The U.S. Census Bureau has released the latest data on poverty and household income for states and local areas. The data presented in the American Community Survey (ACS) complements the data presented in the 2014 Current Population Survey released earlier this week. The major difference is that the ACS provides detailed information on more than 40 categories that measure the social, economic and housing conditions down to the state and local community level.
Yesterday, the Census Bureau released data from the 2014 Current Population Survey, with a special focus on poverty.
The bureau's report, Income and Poverty in the United States: 2013, finds that, while there were not many big changes from 2012 to 2013, there are some fundamental differences and some notable trends that have been growing over the past 50 years. Several key findings include:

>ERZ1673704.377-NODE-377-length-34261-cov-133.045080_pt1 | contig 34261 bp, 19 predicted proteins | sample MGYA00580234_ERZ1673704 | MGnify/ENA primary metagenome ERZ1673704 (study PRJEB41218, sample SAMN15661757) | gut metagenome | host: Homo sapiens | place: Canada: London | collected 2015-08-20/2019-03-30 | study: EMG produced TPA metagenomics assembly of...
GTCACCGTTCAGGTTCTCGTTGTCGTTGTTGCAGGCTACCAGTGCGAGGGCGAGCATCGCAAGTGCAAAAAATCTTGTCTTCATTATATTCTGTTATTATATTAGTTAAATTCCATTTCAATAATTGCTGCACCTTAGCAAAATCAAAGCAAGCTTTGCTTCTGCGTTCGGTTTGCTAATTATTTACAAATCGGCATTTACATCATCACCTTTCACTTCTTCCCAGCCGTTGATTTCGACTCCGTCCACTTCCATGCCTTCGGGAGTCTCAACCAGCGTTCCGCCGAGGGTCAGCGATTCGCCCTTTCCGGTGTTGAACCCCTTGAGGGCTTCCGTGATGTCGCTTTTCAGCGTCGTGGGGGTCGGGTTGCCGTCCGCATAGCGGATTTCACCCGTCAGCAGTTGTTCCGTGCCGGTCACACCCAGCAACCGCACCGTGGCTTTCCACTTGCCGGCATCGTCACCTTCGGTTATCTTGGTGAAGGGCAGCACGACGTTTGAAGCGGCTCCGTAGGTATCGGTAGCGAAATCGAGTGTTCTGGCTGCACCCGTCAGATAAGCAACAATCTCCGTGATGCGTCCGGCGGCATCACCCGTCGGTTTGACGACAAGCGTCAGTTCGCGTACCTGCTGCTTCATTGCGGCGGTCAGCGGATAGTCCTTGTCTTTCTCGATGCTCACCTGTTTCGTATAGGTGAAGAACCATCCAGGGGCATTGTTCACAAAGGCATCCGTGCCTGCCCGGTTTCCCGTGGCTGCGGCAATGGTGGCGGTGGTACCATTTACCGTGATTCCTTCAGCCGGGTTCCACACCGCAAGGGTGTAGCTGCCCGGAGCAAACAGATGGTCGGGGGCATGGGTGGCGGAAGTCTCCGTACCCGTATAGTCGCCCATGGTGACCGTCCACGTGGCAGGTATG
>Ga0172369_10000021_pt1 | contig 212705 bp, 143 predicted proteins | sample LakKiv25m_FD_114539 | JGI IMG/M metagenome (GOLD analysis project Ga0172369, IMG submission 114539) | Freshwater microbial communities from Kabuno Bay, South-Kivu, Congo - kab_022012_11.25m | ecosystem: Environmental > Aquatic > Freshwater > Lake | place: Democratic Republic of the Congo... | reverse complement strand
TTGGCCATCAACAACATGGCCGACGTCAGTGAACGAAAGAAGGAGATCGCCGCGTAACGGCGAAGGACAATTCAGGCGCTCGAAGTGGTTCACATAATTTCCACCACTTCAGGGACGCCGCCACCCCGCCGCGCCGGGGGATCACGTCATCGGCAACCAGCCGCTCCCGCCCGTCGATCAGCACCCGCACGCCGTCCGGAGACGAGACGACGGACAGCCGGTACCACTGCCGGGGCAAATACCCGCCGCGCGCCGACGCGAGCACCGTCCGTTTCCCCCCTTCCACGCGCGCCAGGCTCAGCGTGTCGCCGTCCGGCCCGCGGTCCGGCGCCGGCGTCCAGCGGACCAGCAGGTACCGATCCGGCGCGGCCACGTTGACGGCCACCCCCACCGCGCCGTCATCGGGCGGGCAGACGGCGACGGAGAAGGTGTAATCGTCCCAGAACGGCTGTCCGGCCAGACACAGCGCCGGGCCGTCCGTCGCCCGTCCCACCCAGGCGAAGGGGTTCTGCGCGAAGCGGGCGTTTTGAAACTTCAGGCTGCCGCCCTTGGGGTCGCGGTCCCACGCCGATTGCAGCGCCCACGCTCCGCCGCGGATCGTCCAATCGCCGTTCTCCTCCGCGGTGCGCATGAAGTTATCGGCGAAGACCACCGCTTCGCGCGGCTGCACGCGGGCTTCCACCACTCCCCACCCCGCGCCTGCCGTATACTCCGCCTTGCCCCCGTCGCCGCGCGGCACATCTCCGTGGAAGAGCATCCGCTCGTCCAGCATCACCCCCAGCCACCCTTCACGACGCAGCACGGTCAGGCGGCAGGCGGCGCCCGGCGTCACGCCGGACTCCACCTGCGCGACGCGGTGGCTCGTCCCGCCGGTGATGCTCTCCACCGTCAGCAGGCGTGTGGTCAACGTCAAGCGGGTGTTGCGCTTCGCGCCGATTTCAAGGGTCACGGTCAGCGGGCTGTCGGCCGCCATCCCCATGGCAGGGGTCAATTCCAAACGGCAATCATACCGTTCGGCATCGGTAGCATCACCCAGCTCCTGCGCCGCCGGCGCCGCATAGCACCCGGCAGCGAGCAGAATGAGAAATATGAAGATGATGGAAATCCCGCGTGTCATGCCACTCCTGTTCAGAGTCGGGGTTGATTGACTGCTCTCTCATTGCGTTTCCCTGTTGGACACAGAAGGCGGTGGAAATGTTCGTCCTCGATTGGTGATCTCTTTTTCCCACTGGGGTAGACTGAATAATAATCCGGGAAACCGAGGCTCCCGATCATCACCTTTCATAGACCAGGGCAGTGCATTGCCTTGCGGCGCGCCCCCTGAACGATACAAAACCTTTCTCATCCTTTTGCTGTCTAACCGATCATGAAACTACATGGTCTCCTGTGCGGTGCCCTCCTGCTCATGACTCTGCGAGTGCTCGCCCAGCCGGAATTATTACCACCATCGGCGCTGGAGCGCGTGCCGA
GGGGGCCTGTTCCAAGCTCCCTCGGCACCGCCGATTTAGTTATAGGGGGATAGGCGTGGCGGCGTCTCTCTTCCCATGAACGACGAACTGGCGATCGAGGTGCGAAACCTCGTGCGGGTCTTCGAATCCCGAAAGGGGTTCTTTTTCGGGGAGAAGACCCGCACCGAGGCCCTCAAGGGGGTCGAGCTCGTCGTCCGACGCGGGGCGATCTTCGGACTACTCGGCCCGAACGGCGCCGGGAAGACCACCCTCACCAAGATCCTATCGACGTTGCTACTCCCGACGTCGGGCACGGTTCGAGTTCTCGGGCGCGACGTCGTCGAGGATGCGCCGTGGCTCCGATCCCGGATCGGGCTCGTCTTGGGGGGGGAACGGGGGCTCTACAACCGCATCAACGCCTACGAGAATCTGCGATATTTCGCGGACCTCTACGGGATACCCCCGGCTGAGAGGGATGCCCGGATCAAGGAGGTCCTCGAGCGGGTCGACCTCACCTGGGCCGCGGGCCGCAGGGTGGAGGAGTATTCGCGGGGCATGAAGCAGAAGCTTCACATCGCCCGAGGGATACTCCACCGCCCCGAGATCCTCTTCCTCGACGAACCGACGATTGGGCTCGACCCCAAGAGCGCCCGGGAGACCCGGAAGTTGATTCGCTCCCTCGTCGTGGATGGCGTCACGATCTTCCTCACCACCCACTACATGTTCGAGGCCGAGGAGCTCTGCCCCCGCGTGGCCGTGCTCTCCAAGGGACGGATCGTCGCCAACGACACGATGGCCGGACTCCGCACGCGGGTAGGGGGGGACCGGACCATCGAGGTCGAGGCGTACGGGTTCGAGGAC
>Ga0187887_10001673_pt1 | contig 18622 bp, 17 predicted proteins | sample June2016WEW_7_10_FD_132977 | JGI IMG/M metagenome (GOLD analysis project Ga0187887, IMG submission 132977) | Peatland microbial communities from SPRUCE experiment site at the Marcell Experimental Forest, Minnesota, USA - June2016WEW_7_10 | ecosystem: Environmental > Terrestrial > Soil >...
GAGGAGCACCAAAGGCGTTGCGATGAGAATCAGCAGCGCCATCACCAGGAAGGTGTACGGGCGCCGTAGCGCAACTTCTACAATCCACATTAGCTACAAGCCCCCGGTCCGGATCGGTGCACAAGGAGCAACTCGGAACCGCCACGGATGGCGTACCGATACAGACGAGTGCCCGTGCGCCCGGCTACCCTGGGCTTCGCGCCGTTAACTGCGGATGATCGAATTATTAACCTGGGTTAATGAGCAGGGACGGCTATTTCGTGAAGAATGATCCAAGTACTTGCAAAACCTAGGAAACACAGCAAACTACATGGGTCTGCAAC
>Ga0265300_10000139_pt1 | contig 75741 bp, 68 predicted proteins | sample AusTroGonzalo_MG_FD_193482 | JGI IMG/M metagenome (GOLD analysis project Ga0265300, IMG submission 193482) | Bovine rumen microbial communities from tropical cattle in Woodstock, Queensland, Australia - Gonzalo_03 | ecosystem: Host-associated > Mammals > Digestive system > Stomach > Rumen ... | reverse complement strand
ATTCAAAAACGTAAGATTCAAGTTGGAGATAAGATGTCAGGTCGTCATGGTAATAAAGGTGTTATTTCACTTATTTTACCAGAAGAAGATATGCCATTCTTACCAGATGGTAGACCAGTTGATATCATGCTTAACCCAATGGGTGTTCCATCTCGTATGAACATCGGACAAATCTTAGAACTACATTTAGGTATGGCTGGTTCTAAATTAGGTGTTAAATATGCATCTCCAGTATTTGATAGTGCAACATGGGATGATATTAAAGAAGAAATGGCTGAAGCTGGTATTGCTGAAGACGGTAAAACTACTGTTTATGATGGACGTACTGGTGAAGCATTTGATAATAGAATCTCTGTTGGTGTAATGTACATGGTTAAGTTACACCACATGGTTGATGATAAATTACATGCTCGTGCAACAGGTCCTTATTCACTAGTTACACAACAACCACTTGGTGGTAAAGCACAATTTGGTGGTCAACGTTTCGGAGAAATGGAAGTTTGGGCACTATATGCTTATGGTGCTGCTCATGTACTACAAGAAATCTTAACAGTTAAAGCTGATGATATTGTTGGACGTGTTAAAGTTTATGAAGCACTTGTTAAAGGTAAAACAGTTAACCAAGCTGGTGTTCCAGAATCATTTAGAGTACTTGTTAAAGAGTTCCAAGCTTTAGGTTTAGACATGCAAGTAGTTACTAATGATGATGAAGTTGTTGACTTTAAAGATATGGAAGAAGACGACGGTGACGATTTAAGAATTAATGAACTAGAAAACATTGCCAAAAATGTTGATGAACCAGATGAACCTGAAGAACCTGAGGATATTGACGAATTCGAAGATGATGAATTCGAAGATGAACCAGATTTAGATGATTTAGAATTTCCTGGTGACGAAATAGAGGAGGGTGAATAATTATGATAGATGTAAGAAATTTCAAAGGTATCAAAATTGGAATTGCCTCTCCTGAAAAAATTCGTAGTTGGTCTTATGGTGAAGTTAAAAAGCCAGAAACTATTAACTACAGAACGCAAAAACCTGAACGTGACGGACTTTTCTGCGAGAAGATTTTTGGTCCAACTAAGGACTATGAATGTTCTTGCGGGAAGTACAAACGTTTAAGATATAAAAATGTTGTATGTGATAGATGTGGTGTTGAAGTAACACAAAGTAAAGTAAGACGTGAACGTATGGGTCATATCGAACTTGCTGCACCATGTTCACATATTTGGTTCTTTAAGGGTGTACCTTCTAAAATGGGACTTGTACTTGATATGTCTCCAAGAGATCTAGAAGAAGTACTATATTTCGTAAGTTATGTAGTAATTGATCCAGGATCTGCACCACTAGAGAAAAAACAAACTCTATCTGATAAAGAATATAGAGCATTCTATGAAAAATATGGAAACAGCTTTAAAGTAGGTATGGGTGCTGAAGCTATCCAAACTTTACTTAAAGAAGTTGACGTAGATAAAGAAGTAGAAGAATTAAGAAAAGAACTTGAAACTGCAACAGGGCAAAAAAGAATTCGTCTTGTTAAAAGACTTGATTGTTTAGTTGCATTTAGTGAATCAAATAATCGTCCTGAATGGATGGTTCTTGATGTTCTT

Something very important to the future of Colorado is going on, and you have a chance to be a part of it.
We're not talking about the upcoming election, though that's important.
No, we're talking about the restructuring of how our state colleges and universities are funded – a process that, for the first time, will reward institutions in part for how well students succeed and how well institutions meet the needs of all types of students.
Every time we turn on the TV, we see a new political ad opposing the Affordable Care Act. How do some of these claims stand up to closer examination?
Claim: 355,000 Coloradans have received cancellation notices for health insurance policies.
What you need to know: It's true that thousands of Coloradans were notified in 2013 that their policies would not be renewed in 2014. Note the time frame: It was a one-time event, prompted by provisions in the ACA that required insurance policies to meet minimum standards.